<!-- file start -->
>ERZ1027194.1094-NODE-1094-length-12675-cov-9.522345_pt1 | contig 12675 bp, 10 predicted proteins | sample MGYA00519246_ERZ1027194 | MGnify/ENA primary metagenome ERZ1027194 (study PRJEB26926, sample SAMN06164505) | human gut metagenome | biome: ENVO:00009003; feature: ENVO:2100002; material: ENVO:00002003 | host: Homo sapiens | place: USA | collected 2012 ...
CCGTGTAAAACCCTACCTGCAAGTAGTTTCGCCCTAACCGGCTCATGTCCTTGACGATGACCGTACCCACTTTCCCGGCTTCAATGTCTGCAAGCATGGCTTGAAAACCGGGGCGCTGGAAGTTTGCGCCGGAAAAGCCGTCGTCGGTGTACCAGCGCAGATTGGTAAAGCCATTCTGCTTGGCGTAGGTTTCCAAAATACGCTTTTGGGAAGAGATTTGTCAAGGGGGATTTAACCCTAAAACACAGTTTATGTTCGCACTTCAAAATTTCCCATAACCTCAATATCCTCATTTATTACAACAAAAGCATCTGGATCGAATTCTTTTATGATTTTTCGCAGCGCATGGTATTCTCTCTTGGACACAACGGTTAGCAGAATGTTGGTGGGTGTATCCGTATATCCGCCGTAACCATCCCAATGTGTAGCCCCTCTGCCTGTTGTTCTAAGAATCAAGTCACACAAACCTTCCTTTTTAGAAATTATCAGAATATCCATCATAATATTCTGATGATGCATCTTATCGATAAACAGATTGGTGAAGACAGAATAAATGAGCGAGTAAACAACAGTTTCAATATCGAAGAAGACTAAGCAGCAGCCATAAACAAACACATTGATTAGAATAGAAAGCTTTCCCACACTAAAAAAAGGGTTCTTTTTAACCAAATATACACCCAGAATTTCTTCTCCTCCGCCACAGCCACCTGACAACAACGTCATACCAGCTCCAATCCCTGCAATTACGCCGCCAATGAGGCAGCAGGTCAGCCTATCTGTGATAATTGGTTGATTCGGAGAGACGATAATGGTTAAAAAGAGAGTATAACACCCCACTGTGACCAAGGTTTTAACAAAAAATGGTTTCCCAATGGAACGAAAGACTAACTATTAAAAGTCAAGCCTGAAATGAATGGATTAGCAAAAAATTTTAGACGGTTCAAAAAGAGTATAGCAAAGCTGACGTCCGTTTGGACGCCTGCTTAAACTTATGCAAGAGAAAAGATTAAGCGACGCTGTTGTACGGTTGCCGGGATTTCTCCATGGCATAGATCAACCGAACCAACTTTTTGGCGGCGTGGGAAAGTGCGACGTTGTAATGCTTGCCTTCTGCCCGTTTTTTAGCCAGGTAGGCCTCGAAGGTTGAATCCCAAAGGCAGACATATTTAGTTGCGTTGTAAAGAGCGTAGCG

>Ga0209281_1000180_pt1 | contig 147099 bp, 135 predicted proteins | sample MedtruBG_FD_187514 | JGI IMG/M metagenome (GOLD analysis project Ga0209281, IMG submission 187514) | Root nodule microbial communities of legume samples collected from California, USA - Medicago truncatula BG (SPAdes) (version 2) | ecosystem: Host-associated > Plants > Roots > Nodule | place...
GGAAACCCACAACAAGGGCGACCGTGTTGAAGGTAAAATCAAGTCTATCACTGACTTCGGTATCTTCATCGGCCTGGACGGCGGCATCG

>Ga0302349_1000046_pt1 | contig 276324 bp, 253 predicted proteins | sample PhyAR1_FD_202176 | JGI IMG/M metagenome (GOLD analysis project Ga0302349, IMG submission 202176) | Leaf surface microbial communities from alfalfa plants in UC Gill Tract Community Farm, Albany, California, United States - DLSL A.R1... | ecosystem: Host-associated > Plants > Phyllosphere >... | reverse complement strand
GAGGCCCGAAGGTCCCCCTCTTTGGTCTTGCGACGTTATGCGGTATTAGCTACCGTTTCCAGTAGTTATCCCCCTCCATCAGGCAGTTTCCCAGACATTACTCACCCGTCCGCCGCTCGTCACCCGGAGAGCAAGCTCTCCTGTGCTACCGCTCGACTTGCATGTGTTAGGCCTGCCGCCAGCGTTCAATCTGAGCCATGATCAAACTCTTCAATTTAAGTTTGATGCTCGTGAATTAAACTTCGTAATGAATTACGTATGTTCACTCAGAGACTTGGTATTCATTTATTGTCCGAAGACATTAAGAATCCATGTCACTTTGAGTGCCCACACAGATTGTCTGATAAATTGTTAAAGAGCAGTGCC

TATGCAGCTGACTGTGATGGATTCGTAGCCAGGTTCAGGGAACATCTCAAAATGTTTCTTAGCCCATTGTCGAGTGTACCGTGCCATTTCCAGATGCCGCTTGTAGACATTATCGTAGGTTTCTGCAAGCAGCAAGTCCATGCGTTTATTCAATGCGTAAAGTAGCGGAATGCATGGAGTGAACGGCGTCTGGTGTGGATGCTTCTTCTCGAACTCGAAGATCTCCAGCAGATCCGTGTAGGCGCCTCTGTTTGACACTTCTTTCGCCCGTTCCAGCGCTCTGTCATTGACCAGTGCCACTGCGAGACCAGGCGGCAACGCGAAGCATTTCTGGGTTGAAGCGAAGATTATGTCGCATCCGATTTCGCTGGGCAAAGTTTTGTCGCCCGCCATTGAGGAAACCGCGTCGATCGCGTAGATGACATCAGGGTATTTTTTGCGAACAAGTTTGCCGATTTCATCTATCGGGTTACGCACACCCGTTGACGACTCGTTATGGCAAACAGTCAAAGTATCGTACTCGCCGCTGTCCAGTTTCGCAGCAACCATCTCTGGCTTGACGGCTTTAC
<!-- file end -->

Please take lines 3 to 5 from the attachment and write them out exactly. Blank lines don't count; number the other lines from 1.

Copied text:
>Ga0209281_1000180_pt1 | contig 147099 bp, 135 predicted proteins | sample MedtruBG_FD_187514 | JGI IMG/M metagenome (GOLD analysis project Ga0209281, IMG submission 187514) | Root nodule microbial communities of legume samples collected from California, USA - Medicago truncatula BG (SPAdes) (version 2) | ecosystem: Host-associated > Plants > Roots > Nodule | place...
GGAAACCCACAACAAGGGCGACCGTGTTGAAGGTAAAATCAAGTCTATCACTGACTTCGGTATCTTCATCGGCCTGGACGGCGGCATCG

>Ga0302349_1000046_pt1 | contig 276324 bp, 253 predicted proteins | sample PhyAR1_FD_202176 | JGI IMG/M metagenome (GOLD analysis project Ga0302349, IMG submission 202176) | Leaf surface microbial communities from alfalfa plants in UC Gill Tract Community Farm, Albany, California, United States - DLSL A.R1... | ecosystem: Host-associated > Plants > Phyllosphere >... | reverse complement strand